11/10/2016 at 12:47 pm #5509
Yeah we’re practically next door neighbors. We go through Luray/Woodstock whenever we go down to Tennessee (where my parents live) when we cut through to get to I81.
I think I’ve stopped at one of the thrift stores you guys go to. They were having a bag deal. I think it was $5/ bag but I didn’t have time to really look. I did find a mug outside for free though
11/12/2016 at 7:44 am #5653RyanneKeymaster
- Location: Virginia
i need to read this whole thread, but i wanted to ask what kind of web work you do? drupal, wordpress, another CMS? no CMS? design? just curious. you said software too, do you make apps?
11/12/2016 at 8:16 am #5661
We’re old school developers. I’m 55 and my husband is 58. The sites we’re working on use Classic ASP for some parts and .net with C++ for the newer parts. We’ve also developed a program that runs on PCs using Powerbuilder.
When we originally started our company (1989) we were developing in C but then moved to Powerbuilder in the late 90s. We developed several programs for different clients using Powerbuilder. We still have one client using a Powerbuilder program we developed to track their Grant Proposals. We’ll continue to support this client until they no longer have work for us. Sybase sold Powerbuilder to SAP but at that point support for Powerbuild was mostly dropped.
Since the internet didn’t exist back in 1989 we’ve had to evolve. Back in 2000 we started working on a site that basically collects statistics about certain companies. We were mainly putting a web front-end onto a database collection program. No fancy front end stuff, just basic tables etc. That’s how we started with Classic ASP and HTML. We still have a couple of modules that are under Classic ASP. Last year we ported one of the Classic ASP modules (originally developed in 2001) to .net with c++.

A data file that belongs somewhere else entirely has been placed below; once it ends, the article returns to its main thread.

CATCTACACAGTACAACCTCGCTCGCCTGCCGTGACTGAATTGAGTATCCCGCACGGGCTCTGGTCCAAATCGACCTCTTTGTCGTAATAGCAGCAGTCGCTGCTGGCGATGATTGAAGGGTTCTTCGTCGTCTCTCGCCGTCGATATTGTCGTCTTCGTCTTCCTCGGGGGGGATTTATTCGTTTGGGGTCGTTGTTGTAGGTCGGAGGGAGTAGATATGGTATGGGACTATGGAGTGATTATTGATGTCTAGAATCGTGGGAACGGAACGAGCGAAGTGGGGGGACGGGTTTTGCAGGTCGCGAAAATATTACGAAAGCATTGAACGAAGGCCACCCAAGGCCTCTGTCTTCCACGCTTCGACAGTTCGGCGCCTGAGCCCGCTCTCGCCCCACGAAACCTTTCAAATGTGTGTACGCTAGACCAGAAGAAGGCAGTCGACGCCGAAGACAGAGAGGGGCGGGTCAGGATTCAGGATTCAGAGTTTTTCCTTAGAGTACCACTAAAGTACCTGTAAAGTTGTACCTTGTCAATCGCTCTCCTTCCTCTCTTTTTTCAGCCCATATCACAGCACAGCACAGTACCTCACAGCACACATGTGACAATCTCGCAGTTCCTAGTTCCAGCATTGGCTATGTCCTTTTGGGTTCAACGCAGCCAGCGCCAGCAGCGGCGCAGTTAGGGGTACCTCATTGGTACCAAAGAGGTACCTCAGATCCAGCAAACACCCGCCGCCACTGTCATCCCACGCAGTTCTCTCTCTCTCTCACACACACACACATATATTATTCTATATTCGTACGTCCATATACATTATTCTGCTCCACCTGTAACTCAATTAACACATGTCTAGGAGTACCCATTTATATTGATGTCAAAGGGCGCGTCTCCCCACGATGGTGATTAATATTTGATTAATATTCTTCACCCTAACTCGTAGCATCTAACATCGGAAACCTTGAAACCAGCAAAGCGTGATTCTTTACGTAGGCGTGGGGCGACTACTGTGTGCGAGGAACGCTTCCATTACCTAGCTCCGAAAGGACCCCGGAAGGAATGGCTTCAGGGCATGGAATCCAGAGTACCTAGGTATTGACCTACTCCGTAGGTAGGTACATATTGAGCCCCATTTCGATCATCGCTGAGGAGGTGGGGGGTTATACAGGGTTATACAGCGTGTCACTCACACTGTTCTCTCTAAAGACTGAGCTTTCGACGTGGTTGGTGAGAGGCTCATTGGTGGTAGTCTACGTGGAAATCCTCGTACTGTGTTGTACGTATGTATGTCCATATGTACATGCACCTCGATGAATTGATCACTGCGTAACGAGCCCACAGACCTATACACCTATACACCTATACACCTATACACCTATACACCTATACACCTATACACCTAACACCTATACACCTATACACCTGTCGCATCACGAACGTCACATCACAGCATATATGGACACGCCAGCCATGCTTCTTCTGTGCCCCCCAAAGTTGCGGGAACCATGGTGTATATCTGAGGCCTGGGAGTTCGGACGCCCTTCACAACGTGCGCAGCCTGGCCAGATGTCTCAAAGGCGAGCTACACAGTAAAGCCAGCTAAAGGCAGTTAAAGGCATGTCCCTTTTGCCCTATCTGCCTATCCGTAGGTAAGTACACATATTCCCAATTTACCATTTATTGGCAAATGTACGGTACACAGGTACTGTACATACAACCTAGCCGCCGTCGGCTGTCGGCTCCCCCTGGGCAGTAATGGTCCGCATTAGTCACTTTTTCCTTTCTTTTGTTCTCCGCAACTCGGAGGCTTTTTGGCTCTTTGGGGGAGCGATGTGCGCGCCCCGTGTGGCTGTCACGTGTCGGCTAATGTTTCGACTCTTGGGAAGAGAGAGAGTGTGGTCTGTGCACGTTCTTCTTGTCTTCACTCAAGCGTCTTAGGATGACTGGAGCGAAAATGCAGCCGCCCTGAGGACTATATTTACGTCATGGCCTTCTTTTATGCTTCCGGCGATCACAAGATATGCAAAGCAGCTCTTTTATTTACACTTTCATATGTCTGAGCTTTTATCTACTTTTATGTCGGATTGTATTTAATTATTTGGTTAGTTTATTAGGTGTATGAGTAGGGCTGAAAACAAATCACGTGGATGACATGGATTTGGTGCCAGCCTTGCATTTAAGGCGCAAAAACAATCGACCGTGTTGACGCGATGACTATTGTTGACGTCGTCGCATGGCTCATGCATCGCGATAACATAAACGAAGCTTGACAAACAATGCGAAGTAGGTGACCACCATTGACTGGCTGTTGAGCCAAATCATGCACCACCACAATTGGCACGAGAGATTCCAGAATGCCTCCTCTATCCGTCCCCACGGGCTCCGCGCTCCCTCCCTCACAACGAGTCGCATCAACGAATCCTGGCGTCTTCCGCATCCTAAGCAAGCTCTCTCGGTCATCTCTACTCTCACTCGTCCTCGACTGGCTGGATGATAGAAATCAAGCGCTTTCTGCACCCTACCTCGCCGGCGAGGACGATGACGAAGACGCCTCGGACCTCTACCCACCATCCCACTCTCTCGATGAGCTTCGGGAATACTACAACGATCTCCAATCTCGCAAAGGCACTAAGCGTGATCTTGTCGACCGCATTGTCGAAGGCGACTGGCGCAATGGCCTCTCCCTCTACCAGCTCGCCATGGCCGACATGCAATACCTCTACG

The nice thing about these 2 clients is we’ve been able to work from home basically for the last 10-12 years. Both clients are located in Arlington and we do have to go down every once in while but even then we can set what hours we need to be there so we can miss the traffic for the most part. Plus our Prius is grandfathered in to the HOV on I66 so when my husband has to come back during rush hour he can still use the HOV lane.
We’ll continue to support these 2 clients as long as they keep giving us tasks. The work we’ve been doing for them can be done around our schedules for the most part. But if these client go away we’re ready to go into full retirement mode. I’ll still sell on ebay and will increase the amount of time spent doing that but this is more to keep busy and fund my yard sailing habit than for money to live on.
The ScavengerLife blog has inspired me to continue to sell on ebay. It’s really easy to get burned out selling on ebay. But reading your blog has helped me keep going